When Dreams Don’t Come True

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When Dreams Don’t Come True

It happens—and more often than we’d like. Sometimes dreams don’t come true, no matter how hard we work towards them. So, what then? What do we do when what we’ve been dreaming of and striving toward fails to materialize?

Perhaps we should start with what not to do: Dwell on it.

I’ve been (so incredibly) guilty of this. Oh, when I think about the time and mental energy I’ve absolutely wasted simply wanting things to be different, it just makes me ill. The truth can hurt, especially when it flies in the face of what we’ve been focusing on for so long. But denial does nothing productive. It just wastes our resources—internal and external. It can be painful and difficult, but acceptance truly is our ally. The sooner we can accept the reality of any situation, the more quickly we can take action to change it.

Here’s what comes after that‪…

Own only your part of it.
It’s easy to fall into the habit and trap of blaming ourselves. But everything is never in our control. Instead, focus on looking at the situation more objectively. Think about why things ended up the way they are. Then, carefully consider what you may have been able to do differently. Use this information to empower you to move forward.

Allow yourself to feel so you can heal.
Sure, it’s important not to dwell on the current circumstance. But it’s equally important to adequately grieve the genuine loss of what you wanted and likely worked very hard toward. You’ve suffered a loss. That hurts. Don’t shove that pain down. Instead, allow yourself the opportunity to feel it, so that you can (really) move past it.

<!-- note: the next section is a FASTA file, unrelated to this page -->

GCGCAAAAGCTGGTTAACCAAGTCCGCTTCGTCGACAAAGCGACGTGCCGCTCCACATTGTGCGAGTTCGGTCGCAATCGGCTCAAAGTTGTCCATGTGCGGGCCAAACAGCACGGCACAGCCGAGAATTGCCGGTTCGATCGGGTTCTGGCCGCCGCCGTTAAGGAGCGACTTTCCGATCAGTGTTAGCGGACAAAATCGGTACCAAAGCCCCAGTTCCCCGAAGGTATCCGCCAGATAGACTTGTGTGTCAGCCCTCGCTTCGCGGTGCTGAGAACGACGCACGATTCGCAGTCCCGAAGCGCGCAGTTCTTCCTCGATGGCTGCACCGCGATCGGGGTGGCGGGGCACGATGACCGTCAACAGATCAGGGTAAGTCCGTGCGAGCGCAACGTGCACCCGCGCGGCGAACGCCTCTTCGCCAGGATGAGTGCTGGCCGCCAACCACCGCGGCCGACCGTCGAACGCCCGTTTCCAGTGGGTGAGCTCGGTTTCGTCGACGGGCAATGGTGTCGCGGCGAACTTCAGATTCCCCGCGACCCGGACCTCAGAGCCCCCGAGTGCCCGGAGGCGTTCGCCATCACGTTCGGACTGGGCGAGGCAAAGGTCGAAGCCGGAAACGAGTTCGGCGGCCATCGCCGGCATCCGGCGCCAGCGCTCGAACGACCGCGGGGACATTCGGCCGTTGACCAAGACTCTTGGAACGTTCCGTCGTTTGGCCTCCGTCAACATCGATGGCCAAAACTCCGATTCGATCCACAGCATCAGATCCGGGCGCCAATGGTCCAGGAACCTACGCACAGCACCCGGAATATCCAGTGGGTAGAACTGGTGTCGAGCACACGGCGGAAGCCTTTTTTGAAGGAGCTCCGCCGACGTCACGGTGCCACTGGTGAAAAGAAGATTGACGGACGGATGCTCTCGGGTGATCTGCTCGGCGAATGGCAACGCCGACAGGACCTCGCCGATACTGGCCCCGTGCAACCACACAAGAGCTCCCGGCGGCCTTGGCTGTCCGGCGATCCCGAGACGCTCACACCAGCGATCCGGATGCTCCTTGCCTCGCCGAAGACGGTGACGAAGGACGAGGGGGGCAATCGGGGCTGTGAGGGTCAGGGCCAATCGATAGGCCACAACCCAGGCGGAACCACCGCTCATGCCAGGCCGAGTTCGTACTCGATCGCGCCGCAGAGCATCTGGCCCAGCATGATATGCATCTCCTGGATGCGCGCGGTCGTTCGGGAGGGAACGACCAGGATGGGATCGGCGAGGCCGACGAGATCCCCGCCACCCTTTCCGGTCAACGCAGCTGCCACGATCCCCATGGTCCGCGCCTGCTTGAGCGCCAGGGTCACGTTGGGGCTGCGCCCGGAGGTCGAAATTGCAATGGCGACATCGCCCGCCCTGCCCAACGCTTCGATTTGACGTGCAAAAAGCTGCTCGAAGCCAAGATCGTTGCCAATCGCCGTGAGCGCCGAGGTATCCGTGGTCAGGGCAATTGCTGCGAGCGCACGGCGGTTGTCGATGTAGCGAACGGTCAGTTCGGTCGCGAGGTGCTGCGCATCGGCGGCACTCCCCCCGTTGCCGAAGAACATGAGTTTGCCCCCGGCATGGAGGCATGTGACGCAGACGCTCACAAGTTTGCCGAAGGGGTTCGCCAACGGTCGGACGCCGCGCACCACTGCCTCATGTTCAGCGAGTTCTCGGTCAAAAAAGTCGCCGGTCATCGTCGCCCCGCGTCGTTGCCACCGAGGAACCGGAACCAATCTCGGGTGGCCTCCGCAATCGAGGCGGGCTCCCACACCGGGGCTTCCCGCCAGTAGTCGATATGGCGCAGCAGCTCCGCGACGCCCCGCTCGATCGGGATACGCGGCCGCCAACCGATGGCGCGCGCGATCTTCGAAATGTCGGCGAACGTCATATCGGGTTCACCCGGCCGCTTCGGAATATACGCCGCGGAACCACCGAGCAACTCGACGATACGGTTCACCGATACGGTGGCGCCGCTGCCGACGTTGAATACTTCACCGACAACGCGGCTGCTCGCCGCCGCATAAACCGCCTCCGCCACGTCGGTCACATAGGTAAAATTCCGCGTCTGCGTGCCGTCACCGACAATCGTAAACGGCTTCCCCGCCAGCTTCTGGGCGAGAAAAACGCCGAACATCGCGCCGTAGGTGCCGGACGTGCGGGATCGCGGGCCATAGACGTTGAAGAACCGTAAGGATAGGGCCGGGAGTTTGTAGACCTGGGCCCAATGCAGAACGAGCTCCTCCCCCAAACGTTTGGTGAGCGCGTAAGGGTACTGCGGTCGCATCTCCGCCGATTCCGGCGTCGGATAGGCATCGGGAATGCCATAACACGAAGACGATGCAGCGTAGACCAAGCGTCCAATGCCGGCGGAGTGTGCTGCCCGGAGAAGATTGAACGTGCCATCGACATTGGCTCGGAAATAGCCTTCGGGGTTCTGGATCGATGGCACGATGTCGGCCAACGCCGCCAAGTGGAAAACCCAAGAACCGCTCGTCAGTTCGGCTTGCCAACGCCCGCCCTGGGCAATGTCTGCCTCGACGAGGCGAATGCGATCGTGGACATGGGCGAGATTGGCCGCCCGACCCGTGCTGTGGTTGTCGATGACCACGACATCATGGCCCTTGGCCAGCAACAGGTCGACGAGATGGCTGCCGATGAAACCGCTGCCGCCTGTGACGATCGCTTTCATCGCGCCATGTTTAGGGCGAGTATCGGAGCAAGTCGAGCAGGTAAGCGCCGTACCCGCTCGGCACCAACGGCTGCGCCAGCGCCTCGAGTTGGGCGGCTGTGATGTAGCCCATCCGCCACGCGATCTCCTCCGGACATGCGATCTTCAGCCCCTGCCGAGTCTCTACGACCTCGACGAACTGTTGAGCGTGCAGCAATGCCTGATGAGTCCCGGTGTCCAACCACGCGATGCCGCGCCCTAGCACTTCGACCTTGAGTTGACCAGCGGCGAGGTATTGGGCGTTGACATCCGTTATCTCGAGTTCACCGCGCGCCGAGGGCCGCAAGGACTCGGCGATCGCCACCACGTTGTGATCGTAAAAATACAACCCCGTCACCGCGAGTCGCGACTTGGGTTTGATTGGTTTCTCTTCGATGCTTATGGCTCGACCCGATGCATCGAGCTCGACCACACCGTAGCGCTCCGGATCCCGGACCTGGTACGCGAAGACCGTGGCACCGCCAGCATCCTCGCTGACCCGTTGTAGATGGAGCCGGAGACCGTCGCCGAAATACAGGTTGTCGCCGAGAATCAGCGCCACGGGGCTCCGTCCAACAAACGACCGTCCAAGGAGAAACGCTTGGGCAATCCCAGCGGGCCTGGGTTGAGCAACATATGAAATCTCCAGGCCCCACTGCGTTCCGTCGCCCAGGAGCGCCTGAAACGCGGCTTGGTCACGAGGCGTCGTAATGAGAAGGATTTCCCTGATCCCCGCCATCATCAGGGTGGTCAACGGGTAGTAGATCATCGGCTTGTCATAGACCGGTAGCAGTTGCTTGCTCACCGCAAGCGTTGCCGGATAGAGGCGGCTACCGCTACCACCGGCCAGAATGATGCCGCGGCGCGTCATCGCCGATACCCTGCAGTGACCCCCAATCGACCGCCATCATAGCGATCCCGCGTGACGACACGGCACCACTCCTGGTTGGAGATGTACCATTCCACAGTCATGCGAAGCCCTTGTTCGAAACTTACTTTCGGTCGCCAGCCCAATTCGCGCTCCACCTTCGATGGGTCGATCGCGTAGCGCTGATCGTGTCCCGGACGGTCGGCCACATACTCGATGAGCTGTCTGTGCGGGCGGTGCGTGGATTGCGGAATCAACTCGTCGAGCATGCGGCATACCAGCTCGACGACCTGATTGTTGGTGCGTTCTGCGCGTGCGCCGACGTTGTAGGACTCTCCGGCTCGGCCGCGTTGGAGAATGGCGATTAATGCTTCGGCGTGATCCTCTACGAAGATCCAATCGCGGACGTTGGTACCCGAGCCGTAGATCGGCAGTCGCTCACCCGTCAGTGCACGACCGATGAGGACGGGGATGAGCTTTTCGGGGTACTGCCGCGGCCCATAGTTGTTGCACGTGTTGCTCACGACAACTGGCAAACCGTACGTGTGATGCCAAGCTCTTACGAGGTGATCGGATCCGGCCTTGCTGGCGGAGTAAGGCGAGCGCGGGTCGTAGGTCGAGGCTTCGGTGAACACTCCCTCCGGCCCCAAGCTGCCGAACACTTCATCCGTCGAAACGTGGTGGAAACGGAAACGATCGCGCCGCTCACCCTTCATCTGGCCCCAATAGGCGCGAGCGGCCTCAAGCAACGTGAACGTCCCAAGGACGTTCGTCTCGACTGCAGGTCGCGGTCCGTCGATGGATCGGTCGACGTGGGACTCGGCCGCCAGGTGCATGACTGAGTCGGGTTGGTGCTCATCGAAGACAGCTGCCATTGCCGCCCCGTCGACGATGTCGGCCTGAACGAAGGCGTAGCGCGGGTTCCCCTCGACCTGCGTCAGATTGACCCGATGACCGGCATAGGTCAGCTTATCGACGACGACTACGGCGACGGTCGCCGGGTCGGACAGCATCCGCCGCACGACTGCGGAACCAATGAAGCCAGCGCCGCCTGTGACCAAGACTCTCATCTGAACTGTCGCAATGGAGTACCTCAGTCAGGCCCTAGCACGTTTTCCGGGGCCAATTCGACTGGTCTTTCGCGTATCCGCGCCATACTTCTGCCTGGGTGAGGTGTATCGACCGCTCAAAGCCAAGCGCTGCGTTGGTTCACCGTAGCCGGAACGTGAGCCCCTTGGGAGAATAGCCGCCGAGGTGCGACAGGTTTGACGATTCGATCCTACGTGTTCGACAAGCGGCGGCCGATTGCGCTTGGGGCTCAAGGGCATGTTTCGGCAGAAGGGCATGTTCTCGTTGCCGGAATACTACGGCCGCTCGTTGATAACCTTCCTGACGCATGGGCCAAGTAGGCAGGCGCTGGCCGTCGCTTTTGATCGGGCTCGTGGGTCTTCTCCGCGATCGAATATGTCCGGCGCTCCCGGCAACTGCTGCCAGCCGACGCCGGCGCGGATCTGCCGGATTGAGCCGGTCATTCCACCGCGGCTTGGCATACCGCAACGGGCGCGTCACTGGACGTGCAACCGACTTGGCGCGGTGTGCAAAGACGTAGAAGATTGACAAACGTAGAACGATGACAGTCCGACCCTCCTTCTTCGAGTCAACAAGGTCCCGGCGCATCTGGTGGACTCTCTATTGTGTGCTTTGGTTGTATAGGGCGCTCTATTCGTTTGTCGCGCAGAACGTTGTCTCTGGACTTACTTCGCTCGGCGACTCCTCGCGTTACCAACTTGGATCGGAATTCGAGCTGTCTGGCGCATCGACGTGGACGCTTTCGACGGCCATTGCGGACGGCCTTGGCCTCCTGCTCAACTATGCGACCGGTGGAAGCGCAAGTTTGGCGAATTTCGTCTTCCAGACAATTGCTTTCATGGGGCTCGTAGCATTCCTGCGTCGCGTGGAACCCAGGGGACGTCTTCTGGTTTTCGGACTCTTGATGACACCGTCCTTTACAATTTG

Dream a new dream.
What’s done is done, but that doesn’t have to be an entirely bad thing. Instead, embrace this as an opportunity, the chance to dream a new dream. Set yourself up for success by learning from what happened last time. After all, you’re no longer starting from scratch. And what a wonderful relief that can be. Savor this truth as you put a plan in place to move forward toward new goals.

Devise a plan to get there.
As you recover from the loss of one dream, don’t leave achieving your new dream to chance. Be purposeful. Plan it. Create your own GPS system to get you there: Goals to work toward, Purpose and prepare to achieve them, Strategize in advance about what to do when things don’t go quite right. (But now, I’m getting ahead of myself because that’s the next step.)

Craft a contingency plan.
No one knows the future, but there’s one thing we can all count on: Things will never go completely as planned. Plan for this. Consider in advance what you can do when hurdles inevitably pop up. This can be as small as knowing in advance what you’ll say to yourself in the moment or as big as knowing who you can call on for help. A contingency plan can make the difference between stopping entirely and pressing on towards your goal. Don’t get going without it!

Commit to keep going.
None of us know what we’re truly capable of until we actually do it. So, don’t sell yourself short. Keep going. Remind yourself of all the times you’ve conquered challenges in past. Then, commit to making this time one of those success stories, too.

Strive for sustained momentum, not spurts of movement.
Okay, here’s the kicker: Any movement is often a good thing. You’re never truly stuck unless you’re completely static. But a slow and steady pace is often much more efficient—and far less tiring—than bursts of efforts and energy. The latter just isn’t sustainable for very long. Watch your efforts and how you work. Be mindful of and make efforts to avoid burnout wherever and however you can. It could well make the difference between attaining this new dream or finding yourself back at the top of this list.

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